Conserving the plants of eastern South Island limestone, Nga tipu o te pakeho

Just released Conserving the plants of eastern South Island limestone, Nga tipu o te pakeho, by Peter Heenan and Geoffrey Rogers is a free to download publication on the conservation of specialised limestone flora of the eastern South Island (Marlborough, Canterbury and Otago), also available as a stunning wee A5 field book. The first 50 pages outline the geology, evolution/history of these calcicole (limestone loving) plants, the challenges they face and the threats which are bringing many to the brink of extinction.  This is followed by 74 fact sheets (2 pages each) for each of the specialist limestone plants known from the eastern South Island.  27 of these plants are yet to be described and formally named, for now they have intriguing tagnames like Craspedia “Awahokomo” (a woollyhead) and Myosotis “Waipara” (a forget-me-not).  A nice touch is the inclusion of a couple of paintings by Nelson artist and former South Marlborough Threatened Plant Botanist, Cathy Jones, one being Limestone violet and Limestone angelica instantly recognisable for the few in the know of this special place.

Here are a few sample pages of personal favourites, click on the photo to see it at a readable scale.


Click this link to download Nga tipu o to pakeho and then ‘Download full-text pdf’.  For a hard copy contact , there’s a cost for P&P of $5.50 within NZ

Nga tipu o te pakeho, was preceded in 2018 by a relatively technical document written for the Department of Conservation, also by Geoff and Peter along with Shannel Courtney, providing an overview of the situation for limestone plants at a national level.  ‘Science for Conservation 331. The calcicolous vascular flora of New Zealand Life forms, taxonomy, biogeography and conservation status‘.  Which is available for download from the Dept’s publications page here, and for the fact conscious, I’ve included the abstract.


This report describes the life forms, taxonomic status, geological biogeography and conservation status of 152 calcicolous taxa in New Zealand, 91 (60%) of which have been formally named. Of the remaining 61 unnamed taxa, 26 are raised in this study with supporting voucher specimens. This is the first endeavour to describe the calcicolous vascular flora of New Zealand which, at 5.6% of the estimated total New Zealand vascular flora, is substantially greater than previously thought. Most calcicoles (91%) are confined to the South Island, with only 13 taxa occurring in the North Island, and 95% of the calcicoles are endemic to regionally-confined geological units, with a richness bias towards units located in West Nelson, Marlborough and Canterbury. In addition, 73% have total habitat areas of < ̄10 ha, likely as a result of adaptation to persistent, isolated, differentiated terrains that provided non-forest habitat throughout the numerous climatic cycles of the Pleistocene. In total, 71 (47%) of the calcicolous taxa are ranked as Data Deficient or Threatened (cf. 14% of the entire flora), 43 (29%) of which are ranked as Nationally Critical. However, 33 (46%) currently receive no form of conservation management. Together, our measures of taxonomic resolution and extinction risk argue for this being a particularly under recognised and threatened flora and ecosystem.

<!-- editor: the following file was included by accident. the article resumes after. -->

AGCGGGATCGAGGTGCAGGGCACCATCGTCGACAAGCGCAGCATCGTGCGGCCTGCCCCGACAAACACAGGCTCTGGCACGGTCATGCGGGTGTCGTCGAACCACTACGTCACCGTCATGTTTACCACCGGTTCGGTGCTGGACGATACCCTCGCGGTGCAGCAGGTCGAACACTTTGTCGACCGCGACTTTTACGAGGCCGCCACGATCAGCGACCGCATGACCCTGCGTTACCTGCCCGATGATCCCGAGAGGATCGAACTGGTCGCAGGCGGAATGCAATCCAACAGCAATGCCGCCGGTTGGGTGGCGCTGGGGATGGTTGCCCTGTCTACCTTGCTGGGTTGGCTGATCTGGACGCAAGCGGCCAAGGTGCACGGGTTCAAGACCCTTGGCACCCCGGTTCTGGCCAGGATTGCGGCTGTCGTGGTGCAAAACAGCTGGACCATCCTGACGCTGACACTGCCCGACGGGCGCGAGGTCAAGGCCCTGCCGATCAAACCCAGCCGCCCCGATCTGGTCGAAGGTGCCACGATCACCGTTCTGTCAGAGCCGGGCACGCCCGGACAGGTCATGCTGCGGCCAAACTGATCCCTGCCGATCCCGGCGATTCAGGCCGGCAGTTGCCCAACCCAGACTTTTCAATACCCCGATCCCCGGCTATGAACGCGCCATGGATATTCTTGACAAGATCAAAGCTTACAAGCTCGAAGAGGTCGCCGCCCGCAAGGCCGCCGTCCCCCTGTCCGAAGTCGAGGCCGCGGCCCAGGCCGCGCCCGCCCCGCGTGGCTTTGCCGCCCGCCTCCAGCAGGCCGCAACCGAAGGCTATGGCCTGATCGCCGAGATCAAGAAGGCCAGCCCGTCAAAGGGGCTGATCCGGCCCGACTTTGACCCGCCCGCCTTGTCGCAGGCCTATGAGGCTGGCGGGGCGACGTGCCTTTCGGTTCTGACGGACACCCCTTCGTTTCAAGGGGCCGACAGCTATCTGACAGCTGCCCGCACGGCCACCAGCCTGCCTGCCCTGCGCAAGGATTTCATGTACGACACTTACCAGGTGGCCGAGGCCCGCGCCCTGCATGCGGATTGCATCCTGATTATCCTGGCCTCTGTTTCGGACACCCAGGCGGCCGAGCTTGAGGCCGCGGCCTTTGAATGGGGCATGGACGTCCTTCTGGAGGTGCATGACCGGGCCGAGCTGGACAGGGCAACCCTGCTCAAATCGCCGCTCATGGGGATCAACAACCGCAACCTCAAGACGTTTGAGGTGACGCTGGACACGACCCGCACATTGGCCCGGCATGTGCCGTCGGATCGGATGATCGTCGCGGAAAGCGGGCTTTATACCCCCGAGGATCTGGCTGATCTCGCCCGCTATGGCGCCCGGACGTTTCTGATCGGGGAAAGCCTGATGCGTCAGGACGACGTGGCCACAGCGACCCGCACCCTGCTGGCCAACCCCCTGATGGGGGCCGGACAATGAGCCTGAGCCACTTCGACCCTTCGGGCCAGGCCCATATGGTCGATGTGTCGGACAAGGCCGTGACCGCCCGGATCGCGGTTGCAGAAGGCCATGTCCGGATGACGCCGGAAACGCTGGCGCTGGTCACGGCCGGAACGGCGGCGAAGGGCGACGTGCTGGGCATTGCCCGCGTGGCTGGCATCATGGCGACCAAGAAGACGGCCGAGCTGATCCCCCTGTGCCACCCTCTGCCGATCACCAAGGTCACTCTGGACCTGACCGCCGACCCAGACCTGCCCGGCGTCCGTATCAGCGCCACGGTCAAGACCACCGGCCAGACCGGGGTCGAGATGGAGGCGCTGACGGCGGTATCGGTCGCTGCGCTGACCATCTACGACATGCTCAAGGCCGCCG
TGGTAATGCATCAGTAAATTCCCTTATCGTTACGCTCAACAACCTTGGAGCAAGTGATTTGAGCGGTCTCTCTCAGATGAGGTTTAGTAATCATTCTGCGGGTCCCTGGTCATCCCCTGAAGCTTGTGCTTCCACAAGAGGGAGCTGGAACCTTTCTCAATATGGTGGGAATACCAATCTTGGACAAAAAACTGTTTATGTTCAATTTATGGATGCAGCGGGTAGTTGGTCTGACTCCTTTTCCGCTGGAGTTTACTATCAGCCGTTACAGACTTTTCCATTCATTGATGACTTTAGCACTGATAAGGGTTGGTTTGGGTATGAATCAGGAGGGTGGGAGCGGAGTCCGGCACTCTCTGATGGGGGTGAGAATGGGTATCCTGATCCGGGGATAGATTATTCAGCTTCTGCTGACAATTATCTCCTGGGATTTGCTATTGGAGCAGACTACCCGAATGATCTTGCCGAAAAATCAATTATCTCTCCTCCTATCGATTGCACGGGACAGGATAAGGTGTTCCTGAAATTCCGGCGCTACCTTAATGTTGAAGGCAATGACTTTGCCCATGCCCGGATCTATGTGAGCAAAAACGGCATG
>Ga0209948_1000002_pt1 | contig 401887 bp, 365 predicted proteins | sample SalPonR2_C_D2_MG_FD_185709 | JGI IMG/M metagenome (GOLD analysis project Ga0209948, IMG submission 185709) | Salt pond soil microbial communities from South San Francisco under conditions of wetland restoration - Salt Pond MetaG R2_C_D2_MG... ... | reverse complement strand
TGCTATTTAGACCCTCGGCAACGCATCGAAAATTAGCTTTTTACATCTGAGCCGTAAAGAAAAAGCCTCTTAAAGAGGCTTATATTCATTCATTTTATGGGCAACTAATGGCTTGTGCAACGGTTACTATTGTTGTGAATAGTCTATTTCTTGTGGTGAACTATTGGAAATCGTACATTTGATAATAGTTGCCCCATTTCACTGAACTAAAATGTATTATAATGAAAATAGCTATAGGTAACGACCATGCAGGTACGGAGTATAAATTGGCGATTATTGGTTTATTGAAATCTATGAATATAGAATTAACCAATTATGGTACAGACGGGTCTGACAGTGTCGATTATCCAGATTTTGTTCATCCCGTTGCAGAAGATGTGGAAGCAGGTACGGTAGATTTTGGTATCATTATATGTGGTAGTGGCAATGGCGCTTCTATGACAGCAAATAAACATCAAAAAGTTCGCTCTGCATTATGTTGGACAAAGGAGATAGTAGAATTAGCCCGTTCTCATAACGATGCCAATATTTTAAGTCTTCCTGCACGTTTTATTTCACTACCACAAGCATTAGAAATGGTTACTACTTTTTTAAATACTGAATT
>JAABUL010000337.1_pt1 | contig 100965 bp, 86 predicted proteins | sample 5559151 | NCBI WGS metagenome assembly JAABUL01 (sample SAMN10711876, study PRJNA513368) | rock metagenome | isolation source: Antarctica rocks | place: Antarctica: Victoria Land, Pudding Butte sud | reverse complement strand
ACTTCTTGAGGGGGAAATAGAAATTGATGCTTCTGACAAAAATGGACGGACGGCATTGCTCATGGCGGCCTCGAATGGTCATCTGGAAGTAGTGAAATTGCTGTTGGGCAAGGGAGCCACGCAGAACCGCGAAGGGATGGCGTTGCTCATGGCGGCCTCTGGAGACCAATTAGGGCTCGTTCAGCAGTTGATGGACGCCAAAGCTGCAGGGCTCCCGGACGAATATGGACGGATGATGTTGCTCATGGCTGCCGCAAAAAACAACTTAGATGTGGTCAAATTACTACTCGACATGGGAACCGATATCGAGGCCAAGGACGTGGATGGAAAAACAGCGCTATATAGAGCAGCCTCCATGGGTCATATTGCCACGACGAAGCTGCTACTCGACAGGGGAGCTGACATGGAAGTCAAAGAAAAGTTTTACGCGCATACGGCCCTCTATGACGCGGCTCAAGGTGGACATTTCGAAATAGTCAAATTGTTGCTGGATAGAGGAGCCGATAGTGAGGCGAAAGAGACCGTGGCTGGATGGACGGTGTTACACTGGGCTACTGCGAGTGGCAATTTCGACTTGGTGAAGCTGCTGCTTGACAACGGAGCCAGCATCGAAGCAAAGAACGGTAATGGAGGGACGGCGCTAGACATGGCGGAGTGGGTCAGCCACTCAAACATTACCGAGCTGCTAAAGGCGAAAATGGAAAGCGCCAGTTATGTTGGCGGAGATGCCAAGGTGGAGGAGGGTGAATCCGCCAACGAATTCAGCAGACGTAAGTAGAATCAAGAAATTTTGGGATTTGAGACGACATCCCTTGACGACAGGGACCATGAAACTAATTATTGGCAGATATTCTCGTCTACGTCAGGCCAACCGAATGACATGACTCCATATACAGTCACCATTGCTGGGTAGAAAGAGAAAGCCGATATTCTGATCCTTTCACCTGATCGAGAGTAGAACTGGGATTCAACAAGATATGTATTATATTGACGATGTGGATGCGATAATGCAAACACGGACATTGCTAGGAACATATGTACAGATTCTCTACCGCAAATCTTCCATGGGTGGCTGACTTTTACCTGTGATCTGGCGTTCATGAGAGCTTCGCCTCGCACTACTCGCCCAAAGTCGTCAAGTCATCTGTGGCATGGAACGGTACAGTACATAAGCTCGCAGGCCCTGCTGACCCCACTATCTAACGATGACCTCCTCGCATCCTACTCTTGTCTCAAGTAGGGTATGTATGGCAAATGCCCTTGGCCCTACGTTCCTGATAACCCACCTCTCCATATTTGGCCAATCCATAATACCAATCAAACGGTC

Click to access Conserving-the-plants-of-eastern-South-Island-limestone-Nga-tipu-o-te-pakeho.pdf

On a personal level, I’ve had the good fortune to work with some of these plants and in these outstanding landscapes, which I would hope everyone can appreciate for their sheer awesomeness.

Nga tipu o to pakeho author Geoff Rogers walks through the Sawcut Gorge in Marlborough

Here’s a few pics and observations from working with ‘the plants belonging to limestone’ in the last 20 years.

Surveying the Chalk Range

On a southern part of the Chalk Range with the Chalk Range speargrass p56

for the Chalk Range cress (Pachycladon fasciarum, p160)

Pachycladon fasciarum, Chalk Range cress

Dave Barker and I, carried a roll of weldmesh onto the crest of the range to install some experimental cages.


Because the numerous goats


are probably the biggest, immediate, threat facing this plant at the current time.

goat browsed Chalk Range cress

More recently I was privileged to join Nelson botanists and one of the authors, (Geoff) onto Ben More  and into Isolation Creek.


Ben More is a prominent (1200m) hill cloaked in native tussock


that crests onto an escarpment

Artist and botanist Cathy Jones inspects the Ben More escarpment

home to the forget-me-not (Myosotis arnoldii, p150),


amongst other cool plants


Down in Isolation Creek


The stunning canyon is decorated by the equally stunning Mathew’s harebell (Wahlenbergia mathewsii, p206)  along with a host of other calcicolous plants.

Botanist Shannel Courtney inspects Wahlenbergia mathewsii in Isolation Creek


Tengawai escarpment, crevices, the habitat of two endemic and other rare plants have been taken over by exotic plants following nutrient enrichment.

Altitude, scale and isolation do a lot to protect the flora of places like Isolation Creek but the bulk of the special species are found in small, fragmented landscapes such as the Tengawai escarpment.

Here the future for the plants is gloomy at best.  Farming pressures have seen the covering shrubby vegetation sprayed off and the escarpment fertilised and oversown.  Whether deliberate or accidental doesn’t really matter, the deed is done, and the calcicoles over much of the escarpment are dead and gone displaced by a thin scurf of  ryegrass, clover and weeds, it will take radical changes in management to turn the tide on habitat loss here. On at least one section goats are farmed, they in turn camp on the escarpment resulting in additional nutrients that filter down the crevices boosting the weeds that dislocate the unique calcicoles like the endemic Tengawai buttercup (Ranunculus callianthus, p178)

Limestone angelica (Gingidia enysii, p142)

Limestone geranium (Geranium socolatum, p140)

and the endemic Manahune gentian (Gentianella calcis ssp. manahune, p134) not pictured in this post.

The Tengawai story is repeated to some degree at most of the sites where limestone outcrops across both islands. Economic pressures, ignorance of the values present in farmed sites and the general encroachment of exotic plants, with grazing by exotic animals, combine to create a unique flora under pressure of extinction.

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Sometimes the air tastes of campfire and

Sometimes there’s a haze way out in the west